Education

The Gregg Record

January 08, 2003 1 min read
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Following is a sampler of the school-related votes that Sen. Judd Gregg, R- N.H., has cast over the past few years. (Note: The measures below that passed in committee did not go on to become law.)

Shield teachers from lawsuits when they engage in “reasonable” actions to maintain order and discipline in the classroom. (Amendment passed 98-1 on May 9, 2001.)

Create a $50 million pilot program of public and private school choice for children from low-income families who attend low-performing schools. (This Gregg-sponsored amendment was defeated 58-41 on June 12, 2001.)

Allow up to 15 states to convert funds from many K-12 programs, including Title I, into a block grant in exchange for signing five-year performance pacts. (This Gregg-sponsored amendment was passed in the Senate Health, Education, Labor, and Pensions Committee 9-8 in March 2000.)

Allow federal Title I aid—in up to 10 states and 20 school districts—to follow disadvantaged children to any public school, and give parents the right to direct that aid to a provider of supplemental educational services, whether public or private. (This Gregg-sponsored amendment was passed in the Senate HELP Committee, 9-8, in March 2000.)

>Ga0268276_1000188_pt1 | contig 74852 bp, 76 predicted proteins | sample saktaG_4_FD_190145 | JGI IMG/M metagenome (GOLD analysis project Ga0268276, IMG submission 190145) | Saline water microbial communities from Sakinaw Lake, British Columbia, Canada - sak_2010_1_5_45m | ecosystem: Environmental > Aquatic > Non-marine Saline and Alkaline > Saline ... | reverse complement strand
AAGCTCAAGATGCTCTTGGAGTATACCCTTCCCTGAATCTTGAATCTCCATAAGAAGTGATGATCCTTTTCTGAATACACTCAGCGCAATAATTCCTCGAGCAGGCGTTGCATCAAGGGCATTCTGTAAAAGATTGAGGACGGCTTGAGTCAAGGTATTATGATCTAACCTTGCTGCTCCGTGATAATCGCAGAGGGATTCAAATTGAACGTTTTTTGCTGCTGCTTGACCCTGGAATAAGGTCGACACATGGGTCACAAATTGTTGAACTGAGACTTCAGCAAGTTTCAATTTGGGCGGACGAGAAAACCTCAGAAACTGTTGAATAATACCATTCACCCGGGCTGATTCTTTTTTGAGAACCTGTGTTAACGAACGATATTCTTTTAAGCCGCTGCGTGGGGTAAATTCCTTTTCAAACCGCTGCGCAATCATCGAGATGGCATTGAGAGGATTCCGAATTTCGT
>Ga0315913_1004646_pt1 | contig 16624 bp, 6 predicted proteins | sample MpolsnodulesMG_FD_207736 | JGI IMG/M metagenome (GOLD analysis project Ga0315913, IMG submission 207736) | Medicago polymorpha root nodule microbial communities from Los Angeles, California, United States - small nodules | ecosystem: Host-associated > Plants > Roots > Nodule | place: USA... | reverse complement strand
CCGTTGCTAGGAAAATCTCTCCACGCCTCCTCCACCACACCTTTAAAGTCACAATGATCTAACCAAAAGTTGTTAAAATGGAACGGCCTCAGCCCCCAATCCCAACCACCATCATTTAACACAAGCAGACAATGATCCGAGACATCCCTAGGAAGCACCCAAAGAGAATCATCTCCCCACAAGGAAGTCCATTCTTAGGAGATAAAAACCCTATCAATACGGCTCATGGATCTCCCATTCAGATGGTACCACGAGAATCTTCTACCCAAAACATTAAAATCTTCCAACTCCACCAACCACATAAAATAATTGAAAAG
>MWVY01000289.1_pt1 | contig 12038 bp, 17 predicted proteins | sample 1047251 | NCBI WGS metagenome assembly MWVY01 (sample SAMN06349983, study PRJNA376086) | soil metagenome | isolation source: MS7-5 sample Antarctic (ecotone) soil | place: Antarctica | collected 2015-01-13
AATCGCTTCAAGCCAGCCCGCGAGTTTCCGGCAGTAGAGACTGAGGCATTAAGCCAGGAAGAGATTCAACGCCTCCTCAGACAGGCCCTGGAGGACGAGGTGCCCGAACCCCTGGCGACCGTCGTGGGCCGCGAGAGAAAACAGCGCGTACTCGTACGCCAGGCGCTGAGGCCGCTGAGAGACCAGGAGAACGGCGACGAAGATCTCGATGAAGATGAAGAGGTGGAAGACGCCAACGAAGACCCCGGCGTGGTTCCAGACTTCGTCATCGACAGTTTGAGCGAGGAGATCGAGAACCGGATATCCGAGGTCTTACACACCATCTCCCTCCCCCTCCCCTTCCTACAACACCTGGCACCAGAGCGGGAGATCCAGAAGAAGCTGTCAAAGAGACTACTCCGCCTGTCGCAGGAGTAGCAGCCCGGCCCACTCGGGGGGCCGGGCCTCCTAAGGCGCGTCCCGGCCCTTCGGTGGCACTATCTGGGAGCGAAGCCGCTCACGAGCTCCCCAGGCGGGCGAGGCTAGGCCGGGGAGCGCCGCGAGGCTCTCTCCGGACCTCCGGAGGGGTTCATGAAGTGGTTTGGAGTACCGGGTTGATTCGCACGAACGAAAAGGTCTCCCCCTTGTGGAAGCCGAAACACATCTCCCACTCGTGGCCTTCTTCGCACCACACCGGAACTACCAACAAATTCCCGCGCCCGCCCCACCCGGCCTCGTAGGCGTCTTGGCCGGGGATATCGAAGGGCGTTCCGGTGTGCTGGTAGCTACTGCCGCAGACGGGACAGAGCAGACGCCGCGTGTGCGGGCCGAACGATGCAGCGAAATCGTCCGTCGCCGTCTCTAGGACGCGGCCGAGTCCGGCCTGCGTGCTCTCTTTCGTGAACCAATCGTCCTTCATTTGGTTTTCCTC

Allow, among other provisions, a student with a disability to be disciplined in the same manner as other students if that child commits an offense deemed not to be a manifestation of the child’s disability. (Amendment failed to pass on a 50-50 vote on June 14, 2001.)

Authorize a $1.6 billion program for school repair and renovation. (Amendment was defeated 50-49 on May 16, 2001.)

Authorize “full” funding of the Title I program over 10 years. (Amendment passed 79-21 on May 3, 2001.)

Shift spending on special education to the mandatory side of the federal budget and lock in large increases in order to reach “full” funding. (Amendment failed Nov. 30, 2001, in the House-Senate conference committee on the “No Child Left Behind” Act of 2001.)

Maintain a separate federal program for reducing class sizes in the early grades. (Amendment was defeated 50-48 on May 15, 2001.)

Source:

staff research

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